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Tamu Massif, Earth’s Largest Volcano, Lurks Beneath Pacific Ocean

Tamu Massif, Earth’s Largest Volcano, Lurks Beneath Pacific Ocean

Posted: 09/06/2013 8:34 am EDT  |  Updated: 09/06/2013 10:28 am EDT

The world’s largest volcano lurks beneath the Pacific Ocean, researchers announced today (Sept. 5) in the journal Nature Geoscience.

Called the Tamu Massif, the enormous mound dwarfs the previous record holder, Hawaii’s Mauna Loa, and is only 25 percent smaller than Olympus Mons on Mars, the biggest volcano in Earth’s solar system, said William Sager, lead study author and a geologist at the University of Houston.

“We think this is a class of volcano that hasn’t been recognized before,” Sager said. “The slopes are very shallow. If you were standing on this thing, you would have a difficult time telling which way was downhill.”

Tamu is 400 miles (650 kilometers) wide but only about 2.5 miles (4 km) tall. It erupted for a few million years during the early Cretaceous period, about 144 million years ago, and has been extinct since then, the researchers report. [50 Amazing Volcano Facts]

A 3D map of Tamu Massif, the world’s biggest volcano. (Click image for larger version.)

Explaining ocean plateaus

Like other massive volcanoes, Tamu Massif seems to have a central cone that spewed lava down its broad, gentle slopes. The evidence comes from seismic surveys and lava samples painstakingly collected over several years of surveys by research ships. The seismic waves show lava flows dipping away from the summit of the volcano. There appears to be a series of calderas at the summit, similar in shape to the elongated and merged craters atop Mauna Loa, Sager said.

Until now, geologists thought Tamu Massif was simply part of an oceanic plateau called Shatsky Rise in the northwest Pacific Ocean. Oceanic plateaus are massive piles of lava whose origins are still a matter of active scientific debate. Some researchers think plumes of magma from deep in the mantle punch through the crust, flooding the surface with lava. Others suggest pre-existing weaknesses in the crust, such as tectonic-plate boundaries, provide passageways for magma from the mantle, the layer beneath the crust. Shatsky Rise formed atop a triple junction, where three plates pulled apart.

william sager
Tamu Massif on Shatsky Rise in the northwest Pacific Ocean, compared in size to Olympus Mons on Mars. (Click image for larger version.)

Tamu Massif’s new status as a single volcano could help constrain models of how oceanic plateaus form, Sager said. “For anyone who wants to explain oceanic plateaus, we have new constraints,” he told LiveScience. “They have to be able to explain this volcano forming in one spot and deliver this kind of magma supply in a short time.”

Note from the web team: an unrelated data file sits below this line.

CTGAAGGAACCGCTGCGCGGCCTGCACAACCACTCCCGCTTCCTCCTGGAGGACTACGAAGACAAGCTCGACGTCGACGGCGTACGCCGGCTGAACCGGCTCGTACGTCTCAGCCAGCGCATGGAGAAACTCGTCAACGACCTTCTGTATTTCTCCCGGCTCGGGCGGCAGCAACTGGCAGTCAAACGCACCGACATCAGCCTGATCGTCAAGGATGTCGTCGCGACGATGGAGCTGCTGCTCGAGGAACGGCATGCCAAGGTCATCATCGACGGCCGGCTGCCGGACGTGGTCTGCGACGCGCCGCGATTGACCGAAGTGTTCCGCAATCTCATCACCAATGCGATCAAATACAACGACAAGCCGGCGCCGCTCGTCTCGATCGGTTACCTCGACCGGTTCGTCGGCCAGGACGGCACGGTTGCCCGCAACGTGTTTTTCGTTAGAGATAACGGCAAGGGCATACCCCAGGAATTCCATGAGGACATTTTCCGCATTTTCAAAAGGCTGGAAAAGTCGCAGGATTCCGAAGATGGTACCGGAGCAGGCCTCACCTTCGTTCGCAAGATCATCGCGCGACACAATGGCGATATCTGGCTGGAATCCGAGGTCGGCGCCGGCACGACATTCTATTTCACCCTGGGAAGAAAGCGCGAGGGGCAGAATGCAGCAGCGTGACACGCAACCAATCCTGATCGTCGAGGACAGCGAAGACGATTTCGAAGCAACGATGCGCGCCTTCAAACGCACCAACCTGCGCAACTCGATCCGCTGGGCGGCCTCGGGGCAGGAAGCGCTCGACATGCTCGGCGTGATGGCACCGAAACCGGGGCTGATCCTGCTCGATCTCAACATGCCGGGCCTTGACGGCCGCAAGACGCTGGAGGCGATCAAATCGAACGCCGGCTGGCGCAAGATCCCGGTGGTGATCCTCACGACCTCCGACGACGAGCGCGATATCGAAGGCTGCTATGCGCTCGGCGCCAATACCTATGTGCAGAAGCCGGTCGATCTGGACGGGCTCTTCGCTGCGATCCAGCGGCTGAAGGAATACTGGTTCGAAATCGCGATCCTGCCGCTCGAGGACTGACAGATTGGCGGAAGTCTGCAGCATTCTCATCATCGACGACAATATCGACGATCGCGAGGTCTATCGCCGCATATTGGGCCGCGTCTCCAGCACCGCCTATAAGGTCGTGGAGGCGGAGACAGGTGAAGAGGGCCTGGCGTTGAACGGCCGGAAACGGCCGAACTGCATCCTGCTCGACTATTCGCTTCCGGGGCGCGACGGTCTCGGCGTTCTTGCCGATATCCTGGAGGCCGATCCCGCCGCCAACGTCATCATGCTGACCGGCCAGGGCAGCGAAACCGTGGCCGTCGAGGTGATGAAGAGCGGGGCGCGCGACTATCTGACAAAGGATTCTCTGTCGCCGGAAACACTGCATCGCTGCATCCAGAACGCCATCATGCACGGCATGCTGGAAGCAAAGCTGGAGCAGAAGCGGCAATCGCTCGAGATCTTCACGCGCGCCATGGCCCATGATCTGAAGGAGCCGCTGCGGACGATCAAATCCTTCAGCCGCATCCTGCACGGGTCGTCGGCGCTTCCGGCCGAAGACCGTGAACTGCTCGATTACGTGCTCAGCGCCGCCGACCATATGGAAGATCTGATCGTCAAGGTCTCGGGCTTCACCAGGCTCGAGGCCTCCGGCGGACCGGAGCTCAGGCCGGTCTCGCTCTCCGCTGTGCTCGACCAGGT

Geochemist David Peate of the University of Iowa, who was not involved in the study, said he looks forward to new models explaining the pulses of magma that built Shatsky Rise. Tamu Massif is the biggest and oldest volcano, and the cones grow smaller and younger to the northeast of Tamu. Sager and his colleagues suggest that pulses of magma created the volcanic trail.

“It seems that in many oceanic plateaus the melting is continuous, but here you have a big shield volcano,” Peate told LiveScience. “Understanding the source of the volume of that magma, the rate of production of the magma and the time interval between those pulses will help give better constraints to feed into those models,” he said.

Sager said other, bigger volcanoes could be awaiting discovery at other oceanic plateaus, such as Ontong Java Plateau, located north of the Solomon Islands in the southwest Pacific Ocean. “Structures that are under the ocean are really hard to study,” he said.

Floating volcano

Oceanic plateaus are the biggest piles of lava on Earth. The outpourings have been linked to mass extinctions and climate change. The volume of Tamu Massif alone is about 600,000 cubic miles (2.5 million cubic km). The entire volcano is bigger than the British Isles or New Mexico.

Despite Tamu’s huge size, the ship surveys showed little evidence the volcano’s top ever poked above the sea. The world’s biggest volcano has been hidden because it sits on thin oceanic crust (or lithosphere), which can’t support its weight. Its top is about 6,500 feet (1,980 meters) below the ocean surface today.

“In the case of Shatsky Rise, it formed on virtually zero thickness lithosphere, so it’s in isostatic balance,” Sager said. “It’s basically floating all the time, so the bulk of Tamu Massif is down in the mantle. The Hawaiian volcanoes erupted onto thick lithosphere, so it’s like they have a raft to hold on to. They get up on top and push it down. And with Olympus Mons, it’s like it formed on a two-by-four.”

Sager and his colleagues have studied Shatsky Rise for decades, seeking to solve the puzzle of oceanic plateaus. About 20 years ago, they named Tamu Massif after Texas A&M University, Sager’s former employer, he said.

Email Becky Oskin or follow her @beckyoskin. Follow us @OAPlanetFacebook &Google+. Original article on LiveScience’s OurAmazingPlanet.

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Word Trivia